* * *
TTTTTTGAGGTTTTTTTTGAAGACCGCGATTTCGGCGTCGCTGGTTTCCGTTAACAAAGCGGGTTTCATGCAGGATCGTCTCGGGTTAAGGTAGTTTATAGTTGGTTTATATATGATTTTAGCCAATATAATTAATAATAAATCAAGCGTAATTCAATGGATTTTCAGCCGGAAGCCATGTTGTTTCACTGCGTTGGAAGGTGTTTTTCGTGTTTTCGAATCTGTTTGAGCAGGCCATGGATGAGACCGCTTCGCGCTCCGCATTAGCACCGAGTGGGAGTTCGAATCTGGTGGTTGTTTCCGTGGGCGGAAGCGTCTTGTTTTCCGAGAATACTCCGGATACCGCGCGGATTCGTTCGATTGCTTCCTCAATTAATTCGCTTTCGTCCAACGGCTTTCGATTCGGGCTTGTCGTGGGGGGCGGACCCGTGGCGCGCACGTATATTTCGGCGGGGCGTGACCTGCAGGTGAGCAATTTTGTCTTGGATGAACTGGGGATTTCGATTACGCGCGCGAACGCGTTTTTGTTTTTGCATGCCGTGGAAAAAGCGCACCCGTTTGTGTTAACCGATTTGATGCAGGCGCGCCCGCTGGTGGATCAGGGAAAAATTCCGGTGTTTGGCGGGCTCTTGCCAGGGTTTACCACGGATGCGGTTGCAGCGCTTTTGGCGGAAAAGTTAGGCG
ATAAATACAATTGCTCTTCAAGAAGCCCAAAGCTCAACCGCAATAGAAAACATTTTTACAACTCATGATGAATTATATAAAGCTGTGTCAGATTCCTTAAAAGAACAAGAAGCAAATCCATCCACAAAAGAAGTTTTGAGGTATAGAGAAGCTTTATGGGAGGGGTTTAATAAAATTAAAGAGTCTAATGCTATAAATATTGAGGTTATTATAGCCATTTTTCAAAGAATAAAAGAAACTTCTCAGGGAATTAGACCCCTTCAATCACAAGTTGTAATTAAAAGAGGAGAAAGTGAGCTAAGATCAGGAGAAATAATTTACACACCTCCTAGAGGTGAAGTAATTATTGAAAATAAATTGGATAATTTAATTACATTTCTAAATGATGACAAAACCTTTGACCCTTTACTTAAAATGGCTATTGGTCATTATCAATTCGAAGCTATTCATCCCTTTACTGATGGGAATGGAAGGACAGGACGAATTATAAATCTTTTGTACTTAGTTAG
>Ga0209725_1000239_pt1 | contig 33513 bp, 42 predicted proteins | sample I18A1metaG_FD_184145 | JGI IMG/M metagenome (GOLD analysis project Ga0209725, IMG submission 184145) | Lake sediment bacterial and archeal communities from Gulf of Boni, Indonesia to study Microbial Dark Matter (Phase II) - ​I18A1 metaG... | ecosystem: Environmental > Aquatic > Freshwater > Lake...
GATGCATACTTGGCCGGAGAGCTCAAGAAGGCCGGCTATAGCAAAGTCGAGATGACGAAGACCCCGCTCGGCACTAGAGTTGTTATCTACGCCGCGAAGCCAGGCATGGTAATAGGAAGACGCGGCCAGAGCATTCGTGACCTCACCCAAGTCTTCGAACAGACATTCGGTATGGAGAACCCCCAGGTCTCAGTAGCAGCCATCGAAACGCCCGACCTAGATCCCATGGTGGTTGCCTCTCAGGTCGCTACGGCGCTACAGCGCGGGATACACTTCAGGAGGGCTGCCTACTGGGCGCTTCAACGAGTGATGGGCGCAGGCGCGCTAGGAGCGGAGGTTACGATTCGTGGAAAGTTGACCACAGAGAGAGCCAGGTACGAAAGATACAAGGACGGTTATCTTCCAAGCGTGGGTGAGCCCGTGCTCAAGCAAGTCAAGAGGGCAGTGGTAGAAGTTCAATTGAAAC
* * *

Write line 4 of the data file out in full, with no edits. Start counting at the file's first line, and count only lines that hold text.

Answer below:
GATGCATACTTGGCCGGAGAGCTCAAGAAGGCCGGCTATAGCAAAGTCGAGATGACGAAGACCCCGCTCGGCACTAGAGTTGTTATCTACGCCGCGAAGCCAGGCATGGTAATAGGAAGACGCGGCCAGAGCATTCGTGACCTCACCCAAGTCTTCGAACAGACATTCGGTATGGAGAACCCCCAGGTCTCAGTAGCAGCCATCGAAACGCCCGACCTAGATCCCATGGTGGTTGCCTCTCAGGTCGCTACGGCGCTACAGCGCGGGATACACTTCAGGAGGGCTGCCTACTGGGCGCTTCAACGAGTGATGGGCGCAGGCGCGCTAGGAGCGGAGGTTACGATTCGTGGAAAGTTGACCACAGAGAGAGCCAGGTACGAAAGATACAAGGACGGTTATCTTCCAAGCGTGGGTGAGCCCGTGCTCAAGCAAGTCAAGAGGGCAGTGGTAGAAGTTCAATTGAAAC